|Published online: August 6, 2014||$US5.00|
This paper investigates the historical connections between the mode of expression in writing called the simple declarative and the philosophical position called logical positivism. In doing so, the paper argues that the simple declarative is the house style of logical positivism. The pervasiveness of the simple declarative naturalises this mode of expression: the simple declarative becomes declarative knowledge. Crudely put, a thing is or is not; this is what the simple declarative helps convey. Although favoured mostly in the sciences, it is by no means endemic to them. Strunk’s iconic “Elements of Style” confirms that the simple declarative is equally valorised in the humanities, or in academic writing in general. By definition, truth must have existence, and so the simple declarative arguably confers ontological status on the truth being expressed and ties the speaker to it. As the lingua franca of academia, the theoretical implications of the simple declarative need to be teased out, a task this paper attempts through an exploration of seminal, but not necessarily connected, texts: Huddleston (1971); Huddleston, Pullum, Bauer et al (2002); Derrida (1979) (1991); Wittgenstein (1921) (1953); Strunk and White (1979) (2009); Gibaldi (2009); and Lanham (2007).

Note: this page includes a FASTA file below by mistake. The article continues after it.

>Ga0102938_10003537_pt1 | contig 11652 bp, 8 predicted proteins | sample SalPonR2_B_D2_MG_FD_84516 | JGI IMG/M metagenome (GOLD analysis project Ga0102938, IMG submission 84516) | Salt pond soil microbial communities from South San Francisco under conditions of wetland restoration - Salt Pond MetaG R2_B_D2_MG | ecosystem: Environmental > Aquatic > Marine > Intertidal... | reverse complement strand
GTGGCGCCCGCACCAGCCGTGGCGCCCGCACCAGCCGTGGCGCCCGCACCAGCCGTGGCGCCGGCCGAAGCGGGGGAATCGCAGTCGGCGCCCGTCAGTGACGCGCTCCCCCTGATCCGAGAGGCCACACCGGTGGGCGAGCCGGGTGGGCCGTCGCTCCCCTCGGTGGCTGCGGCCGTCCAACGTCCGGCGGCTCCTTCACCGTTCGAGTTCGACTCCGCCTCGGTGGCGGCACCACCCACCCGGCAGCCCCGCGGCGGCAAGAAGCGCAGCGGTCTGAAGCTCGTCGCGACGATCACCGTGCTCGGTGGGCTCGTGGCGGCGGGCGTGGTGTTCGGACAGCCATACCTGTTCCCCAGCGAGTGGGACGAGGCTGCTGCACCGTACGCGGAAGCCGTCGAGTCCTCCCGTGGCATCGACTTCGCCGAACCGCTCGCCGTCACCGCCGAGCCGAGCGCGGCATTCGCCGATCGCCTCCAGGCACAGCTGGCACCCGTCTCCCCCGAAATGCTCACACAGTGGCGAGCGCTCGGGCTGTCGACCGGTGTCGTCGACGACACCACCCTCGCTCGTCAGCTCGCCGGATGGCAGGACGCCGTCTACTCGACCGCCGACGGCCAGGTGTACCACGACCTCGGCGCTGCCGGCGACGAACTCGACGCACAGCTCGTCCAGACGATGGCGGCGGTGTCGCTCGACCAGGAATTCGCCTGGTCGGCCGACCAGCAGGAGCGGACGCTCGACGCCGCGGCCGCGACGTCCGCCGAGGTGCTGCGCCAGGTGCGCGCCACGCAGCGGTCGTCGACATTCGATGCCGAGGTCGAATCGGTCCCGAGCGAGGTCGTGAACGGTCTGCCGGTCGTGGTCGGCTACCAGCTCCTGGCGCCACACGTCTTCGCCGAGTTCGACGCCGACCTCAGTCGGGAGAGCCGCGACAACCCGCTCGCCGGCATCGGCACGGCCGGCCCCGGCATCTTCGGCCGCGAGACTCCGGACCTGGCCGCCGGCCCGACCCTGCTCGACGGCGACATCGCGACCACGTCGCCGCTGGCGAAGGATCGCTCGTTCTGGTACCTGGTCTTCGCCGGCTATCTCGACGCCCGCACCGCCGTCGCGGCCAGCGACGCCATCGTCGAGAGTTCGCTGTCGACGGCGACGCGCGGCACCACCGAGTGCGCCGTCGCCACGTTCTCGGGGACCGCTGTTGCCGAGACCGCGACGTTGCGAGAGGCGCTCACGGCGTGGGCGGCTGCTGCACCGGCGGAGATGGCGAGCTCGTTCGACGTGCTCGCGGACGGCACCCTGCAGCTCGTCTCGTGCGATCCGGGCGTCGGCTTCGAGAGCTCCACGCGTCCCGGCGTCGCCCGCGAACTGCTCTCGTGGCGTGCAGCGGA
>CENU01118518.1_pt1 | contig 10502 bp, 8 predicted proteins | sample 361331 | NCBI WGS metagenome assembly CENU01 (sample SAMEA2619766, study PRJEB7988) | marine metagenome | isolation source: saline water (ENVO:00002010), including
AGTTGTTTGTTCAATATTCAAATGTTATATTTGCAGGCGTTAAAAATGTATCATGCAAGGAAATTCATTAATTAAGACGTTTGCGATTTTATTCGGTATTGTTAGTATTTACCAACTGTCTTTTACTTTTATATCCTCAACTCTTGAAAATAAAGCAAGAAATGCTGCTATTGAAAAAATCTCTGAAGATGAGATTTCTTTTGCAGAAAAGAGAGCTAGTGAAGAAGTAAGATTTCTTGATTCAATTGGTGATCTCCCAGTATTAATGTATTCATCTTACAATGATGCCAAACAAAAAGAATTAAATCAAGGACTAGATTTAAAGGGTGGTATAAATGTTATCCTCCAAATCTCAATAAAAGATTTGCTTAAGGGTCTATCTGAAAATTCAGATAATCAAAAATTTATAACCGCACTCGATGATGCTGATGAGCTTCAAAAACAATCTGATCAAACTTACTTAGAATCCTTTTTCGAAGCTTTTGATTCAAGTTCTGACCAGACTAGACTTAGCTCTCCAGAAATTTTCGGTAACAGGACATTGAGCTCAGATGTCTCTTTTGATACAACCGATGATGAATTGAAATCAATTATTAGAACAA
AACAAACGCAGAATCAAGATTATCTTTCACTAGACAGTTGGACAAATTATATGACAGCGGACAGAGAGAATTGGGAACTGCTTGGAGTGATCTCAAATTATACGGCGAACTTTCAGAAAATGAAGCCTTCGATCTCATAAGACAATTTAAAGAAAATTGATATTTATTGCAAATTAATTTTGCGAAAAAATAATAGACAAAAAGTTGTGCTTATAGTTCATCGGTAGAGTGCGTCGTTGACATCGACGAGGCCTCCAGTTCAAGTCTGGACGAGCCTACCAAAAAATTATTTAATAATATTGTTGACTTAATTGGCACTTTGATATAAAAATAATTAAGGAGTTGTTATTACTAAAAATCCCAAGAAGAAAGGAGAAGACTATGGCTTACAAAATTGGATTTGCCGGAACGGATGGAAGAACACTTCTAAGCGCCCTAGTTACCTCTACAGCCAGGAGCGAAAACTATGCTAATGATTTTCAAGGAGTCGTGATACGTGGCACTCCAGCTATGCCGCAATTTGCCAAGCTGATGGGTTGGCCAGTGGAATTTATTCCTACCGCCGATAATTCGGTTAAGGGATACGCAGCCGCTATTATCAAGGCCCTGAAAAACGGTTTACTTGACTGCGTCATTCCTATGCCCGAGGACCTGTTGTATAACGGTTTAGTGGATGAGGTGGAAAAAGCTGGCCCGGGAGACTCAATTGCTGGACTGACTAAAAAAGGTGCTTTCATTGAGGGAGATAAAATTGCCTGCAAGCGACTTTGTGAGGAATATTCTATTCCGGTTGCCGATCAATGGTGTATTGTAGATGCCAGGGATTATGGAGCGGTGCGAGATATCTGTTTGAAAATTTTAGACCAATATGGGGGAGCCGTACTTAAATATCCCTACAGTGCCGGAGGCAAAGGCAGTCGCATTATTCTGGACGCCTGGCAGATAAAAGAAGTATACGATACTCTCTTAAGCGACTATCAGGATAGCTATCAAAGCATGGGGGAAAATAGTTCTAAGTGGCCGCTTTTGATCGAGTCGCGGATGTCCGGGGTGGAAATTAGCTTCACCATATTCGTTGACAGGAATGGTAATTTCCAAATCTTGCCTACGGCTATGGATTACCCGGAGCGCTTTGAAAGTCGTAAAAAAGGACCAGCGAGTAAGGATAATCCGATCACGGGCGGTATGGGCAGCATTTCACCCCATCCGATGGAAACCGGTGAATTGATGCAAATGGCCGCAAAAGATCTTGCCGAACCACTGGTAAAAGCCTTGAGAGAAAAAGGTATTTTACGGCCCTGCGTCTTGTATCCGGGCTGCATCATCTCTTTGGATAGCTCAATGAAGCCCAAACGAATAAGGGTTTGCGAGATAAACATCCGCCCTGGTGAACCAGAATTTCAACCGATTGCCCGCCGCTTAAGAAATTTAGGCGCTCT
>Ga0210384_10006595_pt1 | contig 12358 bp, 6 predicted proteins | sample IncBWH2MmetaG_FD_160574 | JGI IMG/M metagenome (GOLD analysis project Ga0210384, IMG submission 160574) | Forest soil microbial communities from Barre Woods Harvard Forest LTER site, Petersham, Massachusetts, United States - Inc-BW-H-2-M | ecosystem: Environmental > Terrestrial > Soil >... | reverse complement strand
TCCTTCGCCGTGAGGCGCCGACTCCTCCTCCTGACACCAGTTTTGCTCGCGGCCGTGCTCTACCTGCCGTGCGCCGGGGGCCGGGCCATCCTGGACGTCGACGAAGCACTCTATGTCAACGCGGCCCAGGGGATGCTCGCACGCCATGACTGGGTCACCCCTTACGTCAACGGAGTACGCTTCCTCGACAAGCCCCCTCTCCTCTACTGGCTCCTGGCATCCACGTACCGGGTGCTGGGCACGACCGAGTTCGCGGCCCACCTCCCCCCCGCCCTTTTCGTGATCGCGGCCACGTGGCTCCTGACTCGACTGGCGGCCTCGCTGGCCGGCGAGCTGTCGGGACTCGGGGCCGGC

|Keywords:||Logical Positivism, Simple Declarative, Style, Ontology, Academic Writing|
The International Journal of Communication and Linguistic Studies, Volume 11, Issue 4, August 2014, pp.23-32. Article: Print (Spiral Bound). Published online: August 6, 2014 (Article: Electronic (PDF File; 410.547KB)).
Learning Advisor, Teaching and Learning Development, James Cook University, Townsville, Queensland, Australia